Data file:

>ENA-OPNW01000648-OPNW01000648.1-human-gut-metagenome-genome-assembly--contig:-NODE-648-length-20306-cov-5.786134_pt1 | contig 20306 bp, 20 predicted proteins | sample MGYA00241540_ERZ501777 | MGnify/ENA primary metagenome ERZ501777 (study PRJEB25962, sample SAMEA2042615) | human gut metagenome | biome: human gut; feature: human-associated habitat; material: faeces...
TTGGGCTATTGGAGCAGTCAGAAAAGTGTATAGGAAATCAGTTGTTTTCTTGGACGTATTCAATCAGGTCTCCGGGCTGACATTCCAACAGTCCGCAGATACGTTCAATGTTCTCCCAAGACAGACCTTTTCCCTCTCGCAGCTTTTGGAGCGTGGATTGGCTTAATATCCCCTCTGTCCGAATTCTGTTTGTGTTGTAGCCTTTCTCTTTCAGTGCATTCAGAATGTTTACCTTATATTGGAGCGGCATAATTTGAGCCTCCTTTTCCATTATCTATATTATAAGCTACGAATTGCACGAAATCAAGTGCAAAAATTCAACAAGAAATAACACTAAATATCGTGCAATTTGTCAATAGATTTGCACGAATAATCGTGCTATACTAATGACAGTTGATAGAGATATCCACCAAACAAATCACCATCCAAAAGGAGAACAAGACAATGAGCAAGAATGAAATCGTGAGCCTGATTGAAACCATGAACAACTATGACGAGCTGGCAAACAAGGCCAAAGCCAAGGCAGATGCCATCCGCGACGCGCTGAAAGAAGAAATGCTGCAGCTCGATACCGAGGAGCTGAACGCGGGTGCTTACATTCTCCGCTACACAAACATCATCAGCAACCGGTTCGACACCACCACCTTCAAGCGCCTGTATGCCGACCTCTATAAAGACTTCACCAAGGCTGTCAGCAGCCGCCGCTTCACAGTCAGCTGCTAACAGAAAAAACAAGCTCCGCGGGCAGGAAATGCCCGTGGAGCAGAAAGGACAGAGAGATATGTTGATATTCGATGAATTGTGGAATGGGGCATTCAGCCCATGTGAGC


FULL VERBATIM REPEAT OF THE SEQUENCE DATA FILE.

>ENA-OPNW01000648-OPNW01000648.1-human-gut-metagenome-genome-assembly--contig:-NODE-648-length-20306-cov-5.786134_pt1 | contig 20306 bp, 20 predicted proteins | sample MGYA00241540_ERZ501777 | MGnify/ENA primary metagenome ERZ501777 (study PRJEB25962, sample SAMEA2042615) | human gut metagenome | biome: human gut; feature: human-associated habitat; material: faeces...
TTGGGCTATTGGAGCAGTCAGAAAAGTGTATAGGAAATCAGTTGTTTTCTTGGACGTATTCAATCAGGTCTCCGGGCTGACATTCCAACAGTCCGCAGATACGTTCAATGTTCTCCCAAGACAGACCTTTTCCCTCTCGCAGCTTTTGGAGCGTGGATTGGCTTAATATCCCCTCTGTCCGAATTCTGTTTGTGTTGTAGCCTTTCTCTTTCAGTGCATTCAGAATGTTTACCTTATATTGGAGCGGCATAATTTGAGCCTCCTTTTCCATTATCTATATTATAAGCTACGAATTGCACGAAATCAAGTGCAAAAATTCAACAAGAAATAACACTAAATATCGTGCAATTTGTCAATAGATTTGCACGAATAATCGTGCTATACTAATGACAGTTGATAGAGATATCCACCAAACAAATCACCATCCAAAAGGAGAACAAGACAATGAGCAAGAATGAAATCGTGAGCCTGATTGAAACCATGAACAACTATGACGAGCTGGCAAACAAGGCCAAAGCCAAGGCAGATGCCATCCGCGACGCGCTGAAAGAAGAAATGCTGCAGCTCGATACCGAGGAGCTGAACGCGGGTGCTTACATTCTCCGCTACACAAACATCATCAGCAACCGGTTCGACACCACCACCTTCAAGCGCCTGTATGCCGACCTCTATAAAGACTTCACCAAGGCTGTCAGCAGCCGCCGCTTCACAGTCAGCTGCTAACAGAAAAAACAAGCTCCGCGGGCAGGAAATGCCCGTGGAGCAGAAAGGACAGAGAGATATGTTGATATTCGATGAATTGTGGAATGGGGCATTCAGCCCATGTGAGC